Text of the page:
“He went through Monday’s practice," Reid said Wednesday. “He felt good. He’s going to go through today’s [practice]. We’ll see how he does. He came back and felt good. I’m pretty good with him for today, and we’ll see how it goes."

The Chiefs have ruled out starting wide receiver Donnie Avery for Sunday’s game. He recently had surgery to repair a sports hernia.

Nickelback Chris Owens (knee) and reserve running back Cyrus Gray (hand) are the other players who were scheduled to miss practice.

Chiefs need to beat Chargers

October, 15, 2014
Oct 15
10:00
AM ET


ESPN Chiefs reporter Adam Teicher talks about Kansas City’s chances of breaking a six-game losing streak at San Diego.
KANSAS CITY, Mo. – With the Kansas City Chiefs five games into their season and on their bye week, it’s a good time to check in on each of the eight rookies on their active roster.

Ford
LB Dee Ford, first round: Ford has played little this season and mostly on passing downs. His signature play from the season happened last week, when he retreated from Frank Gore like the ball-carrying San Francisco 49ers runner was on fire. We’re going to give Ford the benefit of the doubt on that one, that he didn’t know that Gore had the ball and was headed for what he believed to be other responsibilities. But even on running plays when he wasn’t fooled, Ford hasn’t played well. He also has looked lost in pass coverage. These things are to be expected from a player making the transition from a college defensive end. Ford does have pass-rush skills and could be of use to the Chiefs in getting after the quarterback as the season wears on. It will probably be at least until 2015 that the Chiefs can count on him to be an every-down player.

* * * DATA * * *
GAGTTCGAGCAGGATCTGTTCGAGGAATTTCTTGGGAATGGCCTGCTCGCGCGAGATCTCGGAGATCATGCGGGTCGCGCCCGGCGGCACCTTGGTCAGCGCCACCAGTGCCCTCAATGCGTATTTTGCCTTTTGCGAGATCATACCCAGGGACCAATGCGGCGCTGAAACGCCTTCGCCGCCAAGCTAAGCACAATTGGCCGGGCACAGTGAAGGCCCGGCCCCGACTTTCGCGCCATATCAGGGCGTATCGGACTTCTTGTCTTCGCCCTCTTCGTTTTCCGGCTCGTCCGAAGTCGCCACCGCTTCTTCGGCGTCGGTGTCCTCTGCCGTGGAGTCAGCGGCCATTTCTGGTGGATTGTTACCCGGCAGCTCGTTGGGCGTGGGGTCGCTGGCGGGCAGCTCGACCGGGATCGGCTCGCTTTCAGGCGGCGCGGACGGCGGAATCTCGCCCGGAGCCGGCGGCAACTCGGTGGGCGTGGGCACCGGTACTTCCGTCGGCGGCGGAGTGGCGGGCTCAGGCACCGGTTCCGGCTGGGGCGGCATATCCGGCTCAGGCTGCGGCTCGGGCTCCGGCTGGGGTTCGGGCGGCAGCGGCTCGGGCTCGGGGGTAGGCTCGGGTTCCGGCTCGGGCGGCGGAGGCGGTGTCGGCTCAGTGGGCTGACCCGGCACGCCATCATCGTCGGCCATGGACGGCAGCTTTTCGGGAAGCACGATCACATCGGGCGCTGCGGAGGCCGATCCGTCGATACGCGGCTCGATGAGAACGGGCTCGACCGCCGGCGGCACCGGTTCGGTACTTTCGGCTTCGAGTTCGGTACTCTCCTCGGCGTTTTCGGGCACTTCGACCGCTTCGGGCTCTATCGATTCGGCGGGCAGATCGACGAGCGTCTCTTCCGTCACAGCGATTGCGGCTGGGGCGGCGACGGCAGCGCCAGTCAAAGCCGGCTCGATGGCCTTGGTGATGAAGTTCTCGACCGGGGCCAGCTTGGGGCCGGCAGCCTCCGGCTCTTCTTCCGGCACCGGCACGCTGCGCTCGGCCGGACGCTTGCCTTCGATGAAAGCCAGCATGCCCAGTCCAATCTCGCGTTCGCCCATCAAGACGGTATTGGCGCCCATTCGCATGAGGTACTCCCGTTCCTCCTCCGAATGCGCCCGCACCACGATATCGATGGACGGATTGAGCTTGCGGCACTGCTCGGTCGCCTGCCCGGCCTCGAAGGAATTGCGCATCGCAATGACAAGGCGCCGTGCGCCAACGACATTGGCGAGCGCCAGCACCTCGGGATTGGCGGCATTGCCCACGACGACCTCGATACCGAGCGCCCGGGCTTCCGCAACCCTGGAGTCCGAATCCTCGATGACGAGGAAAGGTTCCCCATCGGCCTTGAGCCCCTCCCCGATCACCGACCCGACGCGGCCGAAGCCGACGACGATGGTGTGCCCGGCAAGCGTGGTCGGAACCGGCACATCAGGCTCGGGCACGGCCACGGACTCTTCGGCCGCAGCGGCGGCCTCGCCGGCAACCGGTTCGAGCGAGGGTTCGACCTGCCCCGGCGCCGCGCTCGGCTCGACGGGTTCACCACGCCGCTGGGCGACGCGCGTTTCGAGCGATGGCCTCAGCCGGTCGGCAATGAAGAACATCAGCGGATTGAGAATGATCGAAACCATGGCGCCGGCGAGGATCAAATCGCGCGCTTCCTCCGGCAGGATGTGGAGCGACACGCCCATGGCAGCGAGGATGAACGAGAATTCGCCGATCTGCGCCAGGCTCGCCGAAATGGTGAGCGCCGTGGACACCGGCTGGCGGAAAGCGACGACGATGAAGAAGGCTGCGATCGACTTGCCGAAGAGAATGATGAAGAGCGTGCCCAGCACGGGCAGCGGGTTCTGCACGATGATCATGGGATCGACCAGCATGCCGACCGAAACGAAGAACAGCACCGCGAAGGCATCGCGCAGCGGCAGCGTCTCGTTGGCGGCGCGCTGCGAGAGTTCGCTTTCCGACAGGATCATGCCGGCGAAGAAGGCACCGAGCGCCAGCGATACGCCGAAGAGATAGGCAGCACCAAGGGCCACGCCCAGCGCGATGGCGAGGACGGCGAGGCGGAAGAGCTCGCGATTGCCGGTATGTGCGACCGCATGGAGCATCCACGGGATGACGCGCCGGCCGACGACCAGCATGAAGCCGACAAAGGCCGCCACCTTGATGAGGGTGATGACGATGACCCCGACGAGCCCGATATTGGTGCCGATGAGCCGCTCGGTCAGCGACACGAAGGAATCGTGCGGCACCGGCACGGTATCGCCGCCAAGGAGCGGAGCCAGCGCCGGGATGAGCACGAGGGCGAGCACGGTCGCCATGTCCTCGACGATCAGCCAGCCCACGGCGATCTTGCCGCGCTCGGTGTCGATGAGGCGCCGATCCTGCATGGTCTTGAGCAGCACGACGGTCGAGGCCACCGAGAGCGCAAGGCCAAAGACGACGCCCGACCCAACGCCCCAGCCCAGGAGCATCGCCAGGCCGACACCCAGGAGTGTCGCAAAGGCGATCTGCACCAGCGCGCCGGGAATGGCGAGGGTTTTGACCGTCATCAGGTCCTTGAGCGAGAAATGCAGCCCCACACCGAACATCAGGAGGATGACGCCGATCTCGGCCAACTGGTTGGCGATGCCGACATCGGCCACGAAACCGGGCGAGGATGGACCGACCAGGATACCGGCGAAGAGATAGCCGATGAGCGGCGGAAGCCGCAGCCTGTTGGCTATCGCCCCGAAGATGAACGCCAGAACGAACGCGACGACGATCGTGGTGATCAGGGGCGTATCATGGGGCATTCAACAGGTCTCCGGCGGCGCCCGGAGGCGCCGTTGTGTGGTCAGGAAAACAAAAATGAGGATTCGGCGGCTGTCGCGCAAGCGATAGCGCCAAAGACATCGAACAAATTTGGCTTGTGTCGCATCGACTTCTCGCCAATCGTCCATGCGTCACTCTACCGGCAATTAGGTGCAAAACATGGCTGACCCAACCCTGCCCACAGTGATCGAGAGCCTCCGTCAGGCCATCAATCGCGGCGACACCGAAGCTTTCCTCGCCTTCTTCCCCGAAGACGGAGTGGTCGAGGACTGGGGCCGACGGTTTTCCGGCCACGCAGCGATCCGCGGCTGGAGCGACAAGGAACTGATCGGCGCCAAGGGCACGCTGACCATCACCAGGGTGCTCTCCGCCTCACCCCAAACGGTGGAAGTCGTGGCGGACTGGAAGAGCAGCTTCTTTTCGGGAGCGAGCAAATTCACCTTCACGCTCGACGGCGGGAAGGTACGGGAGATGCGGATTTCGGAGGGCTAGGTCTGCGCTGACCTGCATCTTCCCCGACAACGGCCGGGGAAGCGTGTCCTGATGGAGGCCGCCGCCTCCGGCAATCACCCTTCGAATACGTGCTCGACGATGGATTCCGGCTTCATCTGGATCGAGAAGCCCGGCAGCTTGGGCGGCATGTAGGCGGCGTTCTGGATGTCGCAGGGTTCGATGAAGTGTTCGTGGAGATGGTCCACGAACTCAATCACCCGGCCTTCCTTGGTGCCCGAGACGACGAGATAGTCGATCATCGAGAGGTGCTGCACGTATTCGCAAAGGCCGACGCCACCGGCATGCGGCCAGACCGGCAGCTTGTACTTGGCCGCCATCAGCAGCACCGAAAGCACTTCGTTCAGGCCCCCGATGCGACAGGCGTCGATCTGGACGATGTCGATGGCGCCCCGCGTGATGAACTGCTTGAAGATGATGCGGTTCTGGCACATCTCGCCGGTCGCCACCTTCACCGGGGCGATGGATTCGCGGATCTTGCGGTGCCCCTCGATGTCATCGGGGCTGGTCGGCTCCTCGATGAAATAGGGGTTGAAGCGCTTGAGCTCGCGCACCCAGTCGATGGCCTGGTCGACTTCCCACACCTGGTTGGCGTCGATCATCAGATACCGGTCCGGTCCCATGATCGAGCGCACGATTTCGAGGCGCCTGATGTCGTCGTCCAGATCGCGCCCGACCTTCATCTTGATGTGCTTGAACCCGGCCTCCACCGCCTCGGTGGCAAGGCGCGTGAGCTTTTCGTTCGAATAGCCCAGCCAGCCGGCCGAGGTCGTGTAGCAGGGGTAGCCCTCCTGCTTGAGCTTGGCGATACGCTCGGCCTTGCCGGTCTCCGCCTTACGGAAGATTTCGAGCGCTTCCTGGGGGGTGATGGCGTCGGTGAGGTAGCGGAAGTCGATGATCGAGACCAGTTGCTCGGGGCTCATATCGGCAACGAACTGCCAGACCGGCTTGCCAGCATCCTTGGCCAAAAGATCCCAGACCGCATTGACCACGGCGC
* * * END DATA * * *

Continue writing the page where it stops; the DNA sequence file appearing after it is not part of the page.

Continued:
CB Phillip Gaines, third round: Gaines has played little on defense but has developed into a good special-teams player. Help in the kicking game is probably all the Chiefs will get from Gaines this season. He looked lost at cornerback during training camp and the preseason. Gaines suffered a concussion toward the end of the game in San Francisco.

RB/WR/PR De'Anthony Thomas, fourth round: Thomas missed the season’s first four games because of a strained hamstring, but the Chiefs got a glimpse in his first game in San Francisco of how someone with his world-class speed can help. Thomas started the Chiefs’ final touchdown drive with a 28-yard punt return and finished it by taking a screen pass 17 yards to the end zone on a play the 49ers actually defended well. Look for Thomas to play more as the season goes on.

QB Aaron Murray, fifth round: Murray has been inactive for each of the five games and he probably won’t get into a game this season unless there’s an injury to Alex Smith or Chase Daniel. Murray looked like a talented rookie in the preseason. He would follow a nice throw with an inexperienced mistake. Murray doesn’t have a strong arm, but has enough ability that the Chiefs should get a long look at him during the next offseason, training camp and preseason.

OG Zach Fulton, sixth round: Fulton won the starting job at right guard in training camp and has played more snaps than any other Chiefs rookie. His inexperience has showed during the regular season, but Fulton is advanced for a low-round draft pick in that he understands complicated blocking schemes. He’s also a relentless player who should continue to get better.